It’s the 45th anniversary of the release of the late David Bowie’s iconic album, The Rise And Fall Of Ziggy Stardust And The Spiders From Mars. Here we go back five years when Bob Gordon intervewed the album’s co-producer, Ken Scott, upon the release’s 40th anniversary, for The West Australian, published in June, 2012.
Upon the 40th anniversary of David Bowie’s ground-breaking fifth album, The Rise And Fall Of Ziggy Stardust And The Spiders From Mars, co-producer Ken Scott has no problem describing where Bowie was in the popular scheme of things when they went in to record it in late 1971.
“Nowhere,” he says, bluntly. “He’d had success with what at the time was considered a novelty record, which was Space Oddity (1969). He was almost more known for (widely panned 1967 single) The Laughing Gnome than he was for anything else. He was really nowhere, but he knew what he wanted to do.”
Scott had engineered Bowie’s 1969 self-titled and 1970 The Man Who Sold The World albums with producer Tony Visconti, before taking the production duties for Bowie’s 1971 LP, Hunky Dory. While well regarded, the iconic singer had yet to really break through, though Scott has it that Bowie wasn’t too worried about being a nowhere man.
“No, he was very calm about it,” Scott recalls. “He was fine. I think he needed to see if he was going to sink or swim on his own terms, because he’d tried it not on his own terms and it hadn’t worked.
“I had come to realise, at least in my own mind, that one of the reasons he went to work me with rather than Tony Visconti, was that Tony, being a bass player and a member of the band, was so in control of what it was turning out like, musically. I don’t think those first two albums were really David’s albums. They were more Tony’s, and I think David wanted his own voice. He wanted to form his own direction.”
The album famously dances around the tale of Ziggy Stardust, a prophetic rock star in a world that has only five years left to exist. Conjecture has raged for years about the multiple characters Ziggy was allegedly based upon, fuelled by Bowie’s enigmatic musings on the topic. One thing is certain, it seems; Bowie didn’t sit around conceptualising it in the studio.
“It was much looser than that,” Scott says. “It was never discussed upfront; the only comment that was made between Hunky Dory and Ziggy was David saying, ‘I don’t think you’re gonna like the next album because it’s more rock’n’roll’. He was proved completely incorrect because I did love it.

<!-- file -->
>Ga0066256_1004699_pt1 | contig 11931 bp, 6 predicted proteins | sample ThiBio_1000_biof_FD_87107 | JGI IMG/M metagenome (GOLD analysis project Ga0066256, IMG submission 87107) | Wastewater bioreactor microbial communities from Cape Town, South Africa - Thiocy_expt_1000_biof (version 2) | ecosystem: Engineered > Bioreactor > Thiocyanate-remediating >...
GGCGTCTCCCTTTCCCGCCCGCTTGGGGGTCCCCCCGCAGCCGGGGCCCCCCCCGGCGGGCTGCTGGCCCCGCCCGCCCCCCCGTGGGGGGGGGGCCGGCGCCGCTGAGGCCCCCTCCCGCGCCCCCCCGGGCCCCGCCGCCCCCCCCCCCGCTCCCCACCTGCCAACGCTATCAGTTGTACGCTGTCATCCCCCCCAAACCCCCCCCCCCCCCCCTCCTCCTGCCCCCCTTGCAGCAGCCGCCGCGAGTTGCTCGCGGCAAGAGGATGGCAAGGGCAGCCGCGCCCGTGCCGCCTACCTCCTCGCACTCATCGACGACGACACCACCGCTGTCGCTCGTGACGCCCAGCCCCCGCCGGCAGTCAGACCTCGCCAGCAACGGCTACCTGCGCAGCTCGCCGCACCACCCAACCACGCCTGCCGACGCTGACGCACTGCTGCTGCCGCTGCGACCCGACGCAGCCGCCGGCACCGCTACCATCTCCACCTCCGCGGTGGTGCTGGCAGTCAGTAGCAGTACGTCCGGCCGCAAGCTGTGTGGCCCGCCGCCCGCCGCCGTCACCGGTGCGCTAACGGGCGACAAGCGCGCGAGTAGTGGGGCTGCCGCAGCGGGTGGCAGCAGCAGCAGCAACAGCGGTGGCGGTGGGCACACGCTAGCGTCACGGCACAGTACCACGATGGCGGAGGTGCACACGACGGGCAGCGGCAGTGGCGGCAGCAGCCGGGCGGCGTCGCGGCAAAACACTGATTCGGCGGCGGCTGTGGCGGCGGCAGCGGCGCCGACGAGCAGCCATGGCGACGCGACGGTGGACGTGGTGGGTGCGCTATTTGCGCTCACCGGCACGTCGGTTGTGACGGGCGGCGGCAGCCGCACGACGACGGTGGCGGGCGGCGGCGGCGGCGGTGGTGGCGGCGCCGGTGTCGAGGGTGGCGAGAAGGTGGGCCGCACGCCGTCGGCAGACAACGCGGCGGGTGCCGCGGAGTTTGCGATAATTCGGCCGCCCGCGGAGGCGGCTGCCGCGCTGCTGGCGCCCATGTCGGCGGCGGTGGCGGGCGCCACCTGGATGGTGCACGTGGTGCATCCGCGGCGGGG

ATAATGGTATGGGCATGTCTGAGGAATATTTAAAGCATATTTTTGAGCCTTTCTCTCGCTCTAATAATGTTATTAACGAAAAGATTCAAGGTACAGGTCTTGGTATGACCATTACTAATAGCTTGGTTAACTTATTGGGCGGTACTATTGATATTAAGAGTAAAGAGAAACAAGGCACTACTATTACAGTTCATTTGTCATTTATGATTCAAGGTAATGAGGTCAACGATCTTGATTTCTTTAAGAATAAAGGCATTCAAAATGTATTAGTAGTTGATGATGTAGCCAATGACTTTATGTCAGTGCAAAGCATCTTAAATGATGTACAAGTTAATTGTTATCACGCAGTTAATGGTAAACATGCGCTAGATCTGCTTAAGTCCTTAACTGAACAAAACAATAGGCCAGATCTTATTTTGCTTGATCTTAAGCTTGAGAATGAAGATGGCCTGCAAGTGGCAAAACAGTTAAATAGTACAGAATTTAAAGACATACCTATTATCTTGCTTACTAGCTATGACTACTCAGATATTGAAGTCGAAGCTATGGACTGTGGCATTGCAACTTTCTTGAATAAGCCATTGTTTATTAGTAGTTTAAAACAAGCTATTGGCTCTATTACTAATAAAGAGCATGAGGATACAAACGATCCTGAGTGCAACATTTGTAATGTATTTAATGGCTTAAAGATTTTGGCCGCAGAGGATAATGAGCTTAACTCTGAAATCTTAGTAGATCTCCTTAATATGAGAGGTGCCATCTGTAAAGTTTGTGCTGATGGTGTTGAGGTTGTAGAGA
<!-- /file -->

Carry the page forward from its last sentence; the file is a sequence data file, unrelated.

“One of the interesting things, that must have had an effect on all of us in the studio and our relationship, was that Ziggy was done so soon after Hunky Dory. Normally there’s a six-month span where you all go off and do different things and you come back and almost start your relationship afresh. Whereas because Ziggy was done a month after we completed Hunky Dory we didn’t have time to get involved in other things.
“So we came back in as the exactly same team and we were almost thinking along the same lines. We didn’t have to say anything to each other; we knew what we had to do because we’d already started that thing with Hunky Dory.”
Recorded at Trident Studios, London, The Rise And Fall… contains its fair share of Bowie classics, including Starman, Ziggy Stardust, Suffragette City and Rock’n’Roll Suicide. Arrangements were handled by Bowie and his longstanding ‘70s guitarist and foil, Mick Ronson.
“I don’t think David would have achieved the success he did without Ronno,” Scott says. “Ronno was exceedingly important. But for those early records, so were Woody (Mick Woodmansey, drums) and Trevor (Bolder, bass). It was that typical thing of the whole being more than the individual pieces.”
Scott went on to co-produce Bowie’s 1973 albums, Aladdin Sane and Pin Ups, in a portfolio that includes work with The Beatles, Rolling Stones, Pink Floyd, Sir Elton John, Harry Nilsson, Lou Reed, Supertramp, Duran Duran and Devo. He keeps in touch via occasional email with Bowie, who once referred to Scott as his ‘own George Martin’.
“As a vocal performer I’ve never worked with anyone, since or before, who was as good,” Scott says. “95 per cent of David’s vocals would be recorded in the first take. It was amazing. He’s an exceedingly talented singer/songwriter/musician and a really nice guy.”
Since his last world tour for the Reality album in 2003-04, the 65-year-old Bowie (married to former Somalian model Iman, with whom he has an 11-year-old daughter, Alexandria) has rarely been seen in public and not released any new material, leading to constant speculation about the state of his health. Scott offers another take.
“I don’t know about all that,” he says. “But remember, when David Bowie would change character he would change it 100 per cent. I think he’s changed into the character of a doting father. And he’s done it 100 per cent.”
A special 45th Anniversary Edition vinyl edition of The Rise And Fall Of Ziggy Stardust And The Spiders From Mars is out now, via Parlophone/Warner. Ken Scott’s book, Abbey Road To Ziggy Stardust, is available through Alfred Publishing.